Pore size is genetic; you can't shrink them or make pores go away. To keep large pores from worsening, treat acne breakouts, don't pick and use sun protection. Sun exposure breaks down collagen, which is the support structure surrounding the pores, so pores do appear larger as you age.
Misconception: You only need to wear sunscreen on sunny days.
Fact: It doesn't matter if it's sunny or cloudy; if you plan to spend time outdoors, wear sunscreen daily. It is estimated that damage caused by ultraviolet rays from the sun is responsible for up to 80 percent of skin aging.
SPF is a measure of a sunscreen's ability to prevent UVB from damaging the skin. Most sunscreens with an SPF of 15 or higher do an excellent job of protecting against UVB. For extended outdoor activity, use a water-resistant, broad spectrum (UVA/UVB) sunscreen with an SPF of 30 or higher.
While using a cleanser or lathering on sunblock may be an obvious part of a guy’s summer grooming routine – applying deodorant, and underarm health in general, is surprisingly important to men. Learn about proper underarm care and simple ways to manage common issues with this information.
Caring for Your Underarms
An essential summer grooming guide for men
(Family Features) With summer weather finally here, increased sweating is bound to happen. While using a cleanser or lathering on sunblock may be an obvious part of a guy’s summer grooming routine – applying deodorant, and underarm health in general, is surprisingly important to men.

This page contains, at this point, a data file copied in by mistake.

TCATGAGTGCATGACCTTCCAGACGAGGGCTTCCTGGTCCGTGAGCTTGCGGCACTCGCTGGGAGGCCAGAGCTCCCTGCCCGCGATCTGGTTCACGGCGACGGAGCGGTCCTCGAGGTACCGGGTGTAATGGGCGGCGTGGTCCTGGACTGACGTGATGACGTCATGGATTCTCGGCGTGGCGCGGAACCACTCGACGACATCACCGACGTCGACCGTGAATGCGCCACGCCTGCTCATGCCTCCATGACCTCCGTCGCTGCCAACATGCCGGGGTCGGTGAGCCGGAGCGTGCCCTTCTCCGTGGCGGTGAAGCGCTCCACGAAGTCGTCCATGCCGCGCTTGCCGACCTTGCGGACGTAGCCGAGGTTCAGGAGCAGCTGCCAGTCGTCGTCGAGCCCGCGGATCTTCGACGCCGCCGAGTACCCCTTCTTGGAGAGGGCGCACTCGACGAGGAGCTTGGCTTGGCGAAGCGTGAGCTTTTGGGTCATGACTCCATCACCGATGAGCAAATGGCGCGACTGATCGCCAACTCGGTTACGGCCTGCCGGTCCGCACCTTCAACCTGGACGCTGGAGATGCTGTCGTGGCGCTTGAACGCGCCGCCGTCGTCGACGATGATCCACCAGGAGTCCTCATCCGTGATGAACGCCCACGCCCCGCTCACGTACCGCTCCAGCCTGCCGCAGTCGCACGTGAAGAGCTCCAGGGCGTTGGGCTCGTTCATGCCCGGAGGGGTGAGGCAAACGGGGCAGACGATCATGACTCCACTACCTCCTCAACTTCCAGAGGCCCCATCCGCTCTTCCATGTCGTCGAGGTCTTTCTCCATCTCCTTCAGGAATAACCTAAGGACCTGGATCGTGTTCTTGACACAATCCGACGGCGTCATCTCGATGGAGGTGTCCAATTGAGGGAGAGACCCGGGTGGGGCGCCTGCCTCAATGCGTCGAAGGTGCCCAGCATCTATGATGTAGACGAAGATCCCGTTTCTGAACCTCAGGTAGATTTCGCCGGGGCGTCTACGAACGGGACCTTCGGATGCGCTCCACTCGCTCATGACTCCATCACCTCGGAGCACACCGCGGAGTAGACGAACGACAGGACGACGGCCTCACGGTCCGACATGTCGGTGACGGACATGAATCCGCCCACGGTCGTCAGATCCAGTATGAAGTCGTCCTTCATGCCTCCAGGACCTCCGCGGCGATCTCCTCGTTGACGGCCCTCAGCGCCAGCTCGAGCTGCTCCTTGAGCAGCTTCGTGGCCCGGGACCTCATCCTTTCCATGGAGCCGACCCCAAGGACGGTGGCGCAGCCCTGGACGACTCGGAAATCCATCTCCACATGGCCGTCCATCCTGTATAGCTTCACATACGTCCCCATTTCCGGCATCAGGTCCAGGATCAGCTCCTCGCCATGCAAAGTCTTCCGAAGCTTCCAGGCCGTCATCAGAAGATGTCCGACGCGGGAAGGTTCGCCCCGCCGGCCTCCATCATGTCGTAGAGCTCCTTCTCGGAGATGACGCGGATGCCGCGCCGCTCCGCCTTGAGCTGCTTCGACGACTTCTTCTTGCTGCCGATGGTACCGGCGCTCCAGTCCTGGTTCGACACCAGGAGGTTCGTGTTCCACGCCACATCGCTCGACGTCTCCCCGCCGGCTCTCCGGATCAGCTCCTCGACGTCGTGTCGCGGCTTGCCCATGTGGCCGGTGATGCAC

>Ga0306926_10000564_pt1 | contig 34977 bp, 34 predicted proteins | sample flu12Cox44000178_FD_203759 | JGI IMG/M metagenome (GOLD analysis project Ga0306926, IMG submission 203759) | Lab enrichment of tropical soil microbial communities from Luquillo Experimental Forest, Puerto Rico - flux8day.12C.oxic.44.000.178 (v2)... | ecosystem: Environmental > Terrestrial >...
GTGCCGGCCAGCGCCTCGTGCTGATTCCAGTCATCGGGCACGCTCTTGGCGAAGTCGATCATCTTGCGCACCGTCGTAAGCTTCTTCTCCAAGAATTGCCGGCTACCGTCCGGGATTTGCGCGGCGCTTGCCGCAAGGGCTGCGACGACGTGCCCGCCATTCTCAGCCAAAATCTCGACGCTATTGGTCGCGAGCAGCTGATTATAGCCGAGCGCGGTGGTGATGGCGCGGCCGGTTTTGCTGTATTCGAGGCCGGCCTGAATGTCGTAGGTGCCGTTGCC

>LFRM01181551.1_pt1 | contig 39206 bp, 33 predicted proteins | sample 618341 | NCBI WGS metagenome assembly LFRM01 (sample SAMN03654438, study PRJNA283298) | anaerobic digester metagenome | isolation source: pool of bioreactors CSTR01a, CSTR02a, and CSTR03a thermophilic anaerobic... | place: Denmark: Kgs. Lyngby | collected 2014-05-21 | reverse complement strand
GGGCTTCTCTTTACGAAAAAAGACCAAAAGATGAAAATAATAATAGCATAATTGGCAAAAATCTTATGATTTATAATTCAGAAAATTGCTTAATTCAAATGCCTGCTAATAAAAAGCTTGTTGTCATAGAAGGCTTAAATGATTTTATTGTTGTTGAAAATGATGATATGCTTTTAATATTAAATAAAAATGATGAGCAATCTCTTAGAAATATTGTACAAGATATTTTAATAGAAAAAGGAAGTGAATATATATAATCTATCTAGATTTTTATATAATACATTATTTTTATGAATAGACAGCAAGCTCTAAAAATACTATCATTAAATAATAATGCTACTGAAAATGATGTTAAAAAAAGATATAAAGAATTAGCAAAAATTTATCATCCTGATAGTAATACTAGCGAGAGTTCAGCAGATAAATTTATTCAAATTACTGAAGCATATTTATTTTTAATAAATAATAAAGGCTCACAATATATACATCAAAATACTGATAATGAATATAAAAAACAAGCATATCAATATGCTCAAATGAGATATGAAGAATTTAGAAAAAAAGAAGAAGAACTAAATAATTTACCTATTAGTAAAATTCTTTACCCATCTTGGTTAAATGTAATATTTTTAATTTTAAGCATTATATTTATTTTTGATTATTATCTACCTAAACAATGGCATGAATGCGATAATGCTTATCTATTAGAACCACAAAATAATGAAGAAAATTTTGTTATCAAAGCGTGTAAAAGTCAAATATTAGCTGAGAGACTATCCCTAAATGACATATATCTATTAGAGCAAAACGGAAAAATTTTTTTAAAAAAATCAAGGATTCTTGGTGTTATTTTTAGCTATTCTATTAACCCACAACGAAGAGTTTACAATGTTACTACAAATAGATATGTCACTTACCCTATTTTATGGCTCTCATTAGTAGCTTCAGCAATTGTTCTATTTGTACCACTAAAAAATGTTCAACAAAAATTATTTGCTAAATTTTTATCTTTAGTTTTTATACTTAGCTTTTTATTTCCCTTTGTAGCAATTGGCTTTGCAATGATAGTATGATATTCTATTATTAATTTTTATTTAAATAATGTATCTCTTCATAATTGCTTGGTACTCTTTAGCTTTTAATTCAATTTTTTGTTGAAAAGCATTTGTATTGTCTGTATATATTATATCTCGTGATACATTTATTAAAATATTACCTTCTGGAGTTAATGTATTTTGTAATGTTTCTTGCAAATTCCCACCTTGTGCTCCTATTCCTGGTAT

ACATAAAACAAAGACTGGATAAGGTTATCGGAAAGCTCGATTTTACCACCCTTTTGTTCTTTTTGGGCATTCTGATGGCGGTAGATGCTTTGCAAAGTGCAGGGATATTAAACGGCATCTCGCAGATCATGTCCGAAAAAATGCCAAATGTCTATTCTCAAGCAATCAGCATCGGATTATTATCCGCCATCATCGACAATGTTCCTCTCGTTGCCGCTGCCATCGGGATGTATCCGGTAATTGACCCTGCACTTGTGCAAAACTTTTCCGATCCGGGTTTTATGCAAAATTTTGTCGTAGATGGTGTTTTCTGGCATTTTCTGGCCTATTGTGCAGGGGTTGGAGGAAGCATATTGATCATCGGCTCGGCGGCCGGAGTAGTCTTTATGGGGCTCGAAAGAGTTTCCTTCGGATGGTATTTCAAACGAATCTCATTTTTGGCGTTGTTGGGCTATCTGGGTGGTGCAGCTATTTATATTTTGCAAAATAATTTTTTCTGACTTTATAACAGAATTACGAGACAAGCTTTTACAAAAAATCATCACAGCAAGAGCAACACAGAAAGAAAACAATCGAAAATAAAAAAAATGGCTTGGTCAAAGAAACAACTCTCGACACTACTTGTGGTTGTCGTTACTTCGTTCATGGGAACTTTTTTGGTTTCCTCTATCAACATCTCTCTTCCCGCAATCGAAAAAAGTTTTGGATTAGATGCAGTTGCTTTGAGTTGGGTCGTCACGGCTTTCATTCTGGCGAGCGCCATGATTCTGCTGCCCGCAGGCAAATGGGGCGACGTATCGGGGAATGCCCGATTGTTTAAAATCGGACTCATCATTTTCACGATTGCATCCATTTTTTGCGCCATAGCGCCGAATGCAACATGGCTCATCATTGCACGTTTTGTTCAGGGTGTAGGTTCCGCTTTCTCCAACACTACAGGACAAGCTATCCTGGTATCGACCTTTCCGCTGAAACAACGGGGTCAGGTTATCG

Research from Dove Men+Care shows that nine out of 10 men agree that deodorant is one of the most important personal hygiene products they use in order to feel clean, fresh and confident – and half of men feel it’s especiallyimportant on a warm summer day.
Don’t Sweat It
“The study clearly reveals the gap between the issues men face and easy solutions to their problems. Many men are dealing with underarm issues, but only three out of 10 have spoken to their friends or family about experiencing these challenges,” said board-certified dermatologist Dr. Terrence Keaney. “We need to change this. As a physician, I want men to feel comfortable speaking to a medical professional about their underarm issues, as there are many ways to treat and prevent them.”
“I see so many men continue to switch their deodorant trying to find the one that’s right for them instead of seeking help from a physician or talking to one another about what’s bothering them,” Keaney said. “I highly recommend using a product that has moisturizing agents, such as Dove Men+Care’s Cool Fresh antiperspirant stick, which was developed with a clinically proven, non-irritating formula and moisturizing technology to actively care for men’s skin.”
With so many men facing these common challenges, Dove Men+Care has teamed up with leaders in fitness, style and grooming, along with Keaney, to create the Guide to Complete Underarm Care, which aims to open a dialogue around underarm health.
“Since men are so hesitant to talk to their doctors or friends, I think this online guide will be a terrific resource for them to ask the tough questions they have traditionally been too embarrassed to ask,” Keaney said.
Tips for Underarm Care
Photo courtesy of Getty Images